When Radiohead performed at Blossom Music Center in 2001, they played the Amnesiac cut “Like Spinning Plates” live for the first time ever. Frontman Thom Yorke played the song sitting down at a piano; the instrument had a fish-eye lens attached at head-level so that his movements—eyes-closed, beatific head sways mostly—were projected onto huge screens. Last night at Blossom Music Center, Radiohead again played “Like Spinning Plates”—notably, for the first time during this tour. Yorke again played the song sitting at the piano, and its watery chords flowed from his hands like rippling water.
The sly, brief nod to their past—as the 2001 version of “Like Spinning Plates” appeared on the I Might Be Wrong: Live Recordings release, its appearance was likely deliberate—was a quintessential Radiohead move. Although they plucked choice cuts from OK Computer for the set (“Paranoid Android,” “Exit Music (For A Film)” and “Climbing Up The Walls”), the song selection last night was squarely focused on their latest album, The King Of Limbs, and catalog songs which fit that album’s style.
Yet last night’s cohesive show underscored Radiohead’s quiet brilliance: The band constantly winnow their catalog down to the aesthetic they’re currently inhabiting—in other words, breathing new life into older songs and reinventing studio versions to align with whatever’s caught their fancy. On this tour, it’s twitching electronica informed by gulping dance grooves and frenzied beats, all of which celebrate the fluidity and joy of rhythmic freedom. (The ponytailed Yorke in particular threw his whole self into the latter, in the form of deliriously nerdy high-stepping.)
Extra percussionist Clive Deamer aids and abets this goal; his contributions shored up the already-taut rhythmic backbone of the funk-hardened “I Might Be Wrong,” sinewy slink “There, There” and rain-on-the-roof rhythmic assault “15 Step.” Radiohead’s new songs—tunes not on any album as of yet—exhibited a collision of genres and textures that was invigorating. “Identikit” boasted trip-hop beats with snakecharmer rhythms and oozing keyboards, held together by Yorke’s hip-hop-influenced flow; New Order keyboards and a moody Underworld vibe permeated the mellow hum of “Staircase.”
Still, Radiohead are first and foremost a band with substance, one whose fragmented lyrics and thoughts cut through the dense music. And last night, the highlights were understated. “Separator” turned into an affecting, melancholic slow jam with Yorke repeatedly wailing, “Wake me up.” Also transcendent was “Weird Fishes/Arpeggi,” a duel between Ed O’Brien’s pained harmonies and latticed layers of perforated aching chords. The core members of Radiohead stuck close onstage during the latter song, as if huddling together for comfort.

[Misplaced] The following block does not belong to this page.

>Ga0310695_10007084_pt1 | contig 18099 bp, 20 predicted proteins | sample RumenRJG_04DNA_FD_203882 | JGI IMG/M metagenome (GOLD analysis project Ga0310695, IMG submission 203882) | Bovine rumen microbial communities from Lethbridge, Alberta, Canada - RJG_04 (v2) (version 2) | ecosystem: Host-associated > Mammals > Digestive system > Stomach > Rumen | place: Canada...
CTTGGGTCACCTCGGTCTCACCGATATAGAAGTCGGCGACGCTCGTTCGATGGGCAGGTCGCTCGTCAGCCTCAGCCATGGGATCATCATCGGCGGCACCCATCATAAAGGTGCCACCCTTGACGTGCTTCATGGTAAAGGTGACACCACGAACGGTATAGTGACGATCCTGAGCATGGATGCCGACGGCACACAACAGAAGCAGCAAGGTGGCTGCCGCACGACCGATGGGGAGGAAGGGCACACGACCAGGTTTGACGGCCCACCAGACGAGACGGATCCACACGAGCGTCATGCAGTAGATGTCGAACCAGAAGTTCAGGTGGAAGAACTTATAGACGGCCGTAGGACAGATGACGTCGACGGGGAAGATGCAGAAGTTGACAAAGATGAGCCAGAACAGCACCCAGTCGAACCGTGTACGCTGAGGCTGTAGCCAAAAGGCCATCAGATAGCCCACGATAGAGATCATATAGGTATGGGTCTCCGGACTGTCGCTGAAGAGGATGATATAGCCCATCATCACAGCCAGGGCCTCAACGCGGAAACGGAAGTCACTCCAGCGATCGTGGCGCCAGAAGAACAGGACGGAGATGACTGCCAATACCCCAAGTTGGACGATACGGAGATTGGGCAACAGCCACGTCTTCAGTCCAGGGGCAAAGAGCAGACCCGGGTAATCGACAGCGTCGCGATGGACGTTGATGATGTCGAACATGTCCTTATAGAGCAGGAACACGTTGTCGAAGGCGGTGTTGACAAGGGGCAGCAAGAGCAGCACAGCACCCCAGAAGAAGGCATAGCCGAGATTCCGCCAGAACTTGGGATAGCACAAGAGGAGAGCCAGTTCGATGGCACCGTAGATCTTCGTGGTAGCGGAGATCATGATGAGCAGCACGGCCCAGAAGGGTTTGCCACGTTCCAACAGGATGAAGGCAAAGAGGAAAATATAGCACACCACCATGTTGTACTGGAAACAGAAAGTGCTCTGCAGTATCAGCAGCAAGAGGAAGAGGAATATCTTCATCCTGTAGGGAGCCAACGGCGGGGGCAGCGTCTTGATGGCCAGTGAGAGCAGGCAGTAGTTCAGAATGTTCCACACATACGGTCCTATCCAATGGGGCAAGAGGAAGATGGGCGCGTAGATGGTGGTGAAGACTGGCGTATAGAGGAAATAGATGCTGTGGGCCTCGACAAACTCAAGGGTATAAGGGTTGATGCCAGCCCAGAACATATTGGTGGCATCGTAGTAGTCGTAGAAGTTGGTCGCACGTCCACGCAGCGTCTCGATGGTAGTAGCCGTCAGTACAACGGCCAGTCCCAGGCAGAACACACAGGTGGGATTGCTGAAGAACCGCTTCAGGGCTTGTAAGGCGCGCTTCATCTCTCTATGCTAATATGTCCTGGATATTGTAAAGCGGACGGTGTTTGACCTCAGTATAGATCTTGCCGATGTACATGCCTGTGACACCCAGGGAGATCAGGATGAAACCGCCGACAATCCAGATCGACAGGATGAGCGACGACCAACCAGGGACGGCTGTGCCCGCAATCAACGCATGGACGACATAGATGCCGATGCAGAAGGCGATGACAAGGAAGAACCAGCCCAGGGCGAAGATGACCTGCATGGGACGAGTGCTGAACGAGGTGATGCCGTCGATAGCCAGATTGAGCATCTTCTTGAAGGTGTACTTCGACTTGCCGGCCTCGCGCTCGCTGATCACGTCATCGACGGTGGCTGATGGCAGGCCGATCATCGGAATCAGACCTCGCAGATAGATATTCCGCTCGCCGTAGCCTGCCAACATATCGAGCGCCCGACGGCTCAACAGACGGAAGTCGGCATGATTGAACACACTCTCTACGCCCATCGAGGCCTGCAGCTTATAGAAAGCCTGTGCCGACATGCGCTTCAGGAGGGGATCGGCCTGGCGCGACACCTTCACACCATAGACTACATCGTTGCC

Only a few moments—particularly “Kid A”—didn’t catch fire, mainly due to low energy. Otherwise, the night was a treat, a show where a veteran band reveled in the power of sonic possibility.
Caribou were the absolutely perfect opener for this iteration of Radiohead. Comprised of vocalist/keyboardist Dan Snaith and a three-piece touring band, the act specialize in swerving synthpop grooves and clockwork drum flurries; think LCD Soundystem on a racing caffeine buzz. Their all-too-short half-hour set highlighted their last album, 2010’s Swim, which contained extended dancefloor jams.
However, Swim’s meandering electronic compositions came alive in concert. Credit for this goes to Caribou’s live configuration; Snaith tours with a live band (including Brainiac/Enon member John Schmersal), which expertly translated the album’s percussive flourishes and keyboard geometry to the stage. Drummer Brad Weber in particular kept the music crisp and propulsive on the shivering surge “Leave House” and on the echoing discofunk screech “Odessa.”
By design, the set’s final song, “Sun,” was its masterpiece. Give or take ten minutes long, the ecstatic tune was an exercise in pacing and sound sculpture. Caribou piled on the intensity, first with a motoring Krautrock groove and sustained keyboard drones, and then eventually with a cascade of blocky synth throbs, Weber’s triumphant drum slams and the simple lyrical utterance, “Sun…sun….sun.”